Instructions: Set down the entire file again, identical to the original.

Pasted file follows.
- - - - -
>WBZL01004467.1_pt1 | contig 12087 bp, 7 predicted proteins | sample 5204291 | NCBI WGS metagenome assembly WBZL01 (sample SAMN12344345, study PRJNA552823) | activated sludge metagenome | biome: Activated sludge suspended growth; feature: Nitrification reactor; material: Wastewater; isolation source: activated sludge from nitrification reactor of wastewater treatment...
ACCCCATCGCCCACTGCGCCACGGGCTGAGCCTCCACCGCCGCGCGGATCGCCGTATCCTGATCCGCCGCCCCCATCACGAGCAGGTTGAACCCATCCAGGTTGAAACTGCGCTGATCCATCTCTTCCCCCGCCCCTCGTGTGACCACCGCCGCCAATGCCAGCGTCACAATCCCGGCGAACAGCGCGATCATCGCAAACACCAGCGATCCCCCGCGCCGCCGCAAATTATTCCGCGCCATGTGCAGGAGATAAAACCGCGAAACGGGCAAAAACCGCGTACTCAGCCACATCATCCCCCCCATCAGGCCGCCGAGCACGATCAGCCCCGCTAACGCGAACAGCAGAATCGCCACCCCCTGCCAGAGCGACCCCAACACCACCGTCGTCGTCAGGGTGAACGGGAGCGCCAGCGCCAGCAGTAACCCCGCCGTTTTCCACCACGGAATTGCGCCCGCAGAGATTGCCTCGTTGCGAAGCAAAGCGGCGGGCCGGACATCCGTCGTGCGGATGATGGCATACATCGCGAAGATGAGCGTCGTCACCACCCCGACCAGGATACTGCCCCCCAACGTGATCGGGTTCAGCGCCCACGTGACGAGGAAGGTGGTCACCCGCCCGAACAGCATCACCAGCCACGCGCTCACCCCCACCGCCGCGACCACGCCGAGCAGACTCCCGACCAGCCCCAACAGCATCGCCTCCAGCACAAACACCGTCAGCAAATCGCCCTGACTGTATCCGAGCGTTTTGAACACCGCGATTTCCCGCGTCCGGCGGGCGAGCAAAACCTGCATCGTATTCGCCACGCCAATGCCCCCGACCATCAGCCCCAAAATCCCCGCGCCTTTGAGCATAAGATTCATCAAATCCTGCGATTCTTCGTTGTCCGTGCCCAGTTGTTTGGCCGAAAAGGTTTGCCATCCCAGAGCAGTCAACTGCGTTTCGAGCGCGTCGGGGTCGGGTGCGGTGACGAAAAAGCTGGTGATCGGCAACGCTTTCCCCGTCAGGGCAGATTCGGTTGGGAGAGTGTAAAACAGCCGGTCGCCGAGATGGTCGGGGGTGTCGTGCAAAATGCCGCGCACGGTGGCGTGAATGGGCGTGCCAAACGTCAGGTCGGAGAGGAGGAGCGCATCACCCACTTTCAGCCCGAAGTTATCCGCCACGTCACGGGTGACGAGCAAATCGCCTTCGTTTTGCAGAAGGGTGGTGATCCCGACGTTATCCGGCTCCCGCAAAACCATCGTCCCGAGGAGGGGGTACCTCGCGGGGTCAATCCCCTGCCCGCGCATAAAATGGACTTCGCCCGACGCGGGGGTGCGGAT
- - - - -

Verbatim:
>WBZL01004467.1_pt1 | contig 12087 bp, 7 predicted proteins | sample 5204291 | NCBI WGS metagenome assembly WBZL01 (sample SAMN12344345, study PRJNA552823) | activated sludge metagenome | biome: Activated sludge suspended growth; feature: Nitrification reactor; material: Wastewater; isolation source: activated sludge from nitrification reactor of wastewater treatment...
ACCCCATCGCCCACTGCGCCACGGGCTGAGCCTCCACCGCCGCGCGGATCGCCGTATCCTGATCCGCCGCCCCCATCACGAGCAGGTTGAACCCATCCAGGTTGAAACTGCGCTGATCCATCTCTTCCCCCGCCCCTCGTGTGACCACCGCCGCCAATGCCAGCGTCACAATCCCGGCGAACAGCGCGATCATCGCAAACACCAGCGATCCCCCGCGCCGCCGCAAATTATTCCGCGCCATGTGCAGGAGATAAAACCGCGAAACGGGCAAAAACCGCGTACTCAGCCACATCATCCCCCCCATCAGGCCGCCGAGCACGATCAGCCCCGCTAACGCGAACAGCAGAATCGCCACCCCCTGCCAGAGCGACCCCAACACCACCGTCGTCGTCAGGGTGAACGGGAGCGCCAGCGCCAGCAGTAACCCCGCCGTTTTCCACCACGGAATTGCGCCCGCAGAGATTGCCTCGTTGCGAAGCAAAGCGGCGGGCCGGACATCCGTCGTGCGGATGATGGCATACATCGCGAAGATGAGCGTCGTCACCACCCCGACCAGGATACTGCCCCCCAACGTGATCGGGTTCAGCGCCCACGTGACGAGGAAGGTGGTCACCCGCCCGAACAGCATCACCAGCCACGCGCTCACCCCCACCGCCGCGACCACGCCGAGCAGACTCCCGACCAGCCCCAACAGCATCGCCTCCAGCACAAACACCGTCAGCAAATCGCCCTGACTGTATCCGAGCGTTTTGAACACCGCGATTTCCCGCGTCCGGCGGGCGAGCAAAACCTGCATCGTATTCGCCACGCCAATGCCCCCGACCATCAGCCCCAAAATCCCCGCGCCTTTGAGCATAAGATTCATCAAATCCTGCGATTCTTCGTTGTCCGTGCCCAGTTGTTTGGCCGAAAAGGTTTGCCATCCCAGAGCAGTCAACTGCGTTTCGAGCGCGTCGGGGTCGGGTGCGGTGACGAAAAAGCTGGTGATCGGCAACGCTTTCCCCGTCAGGGCAGATTCGGTTGGGAGAGTGTAAAACAGCCGGTCGCCGAGATGGTCGGGGGTGTCGTGCAAAATGCCGCGCACGGTGGCGTGAATGGGCGTGCCAAACGTCAGGTCGGAGAGGAGGAGCGCATCACCCACTTTCAGCCCGAAGTTATCCGCCACGTCACGGGTGACGAGCAAATCGCCTTCGTTTTGCAGAAGGGTGGTGATCCCGACGTTATCCGGCTCCCGCAAAACCATCGTCCCGAGGAGGGGGTACCTCGCGGGGTCAATCCCCTGCCCGCGCATAAAATGGACTTCGCCCGACGCGGGGGTGCGGAT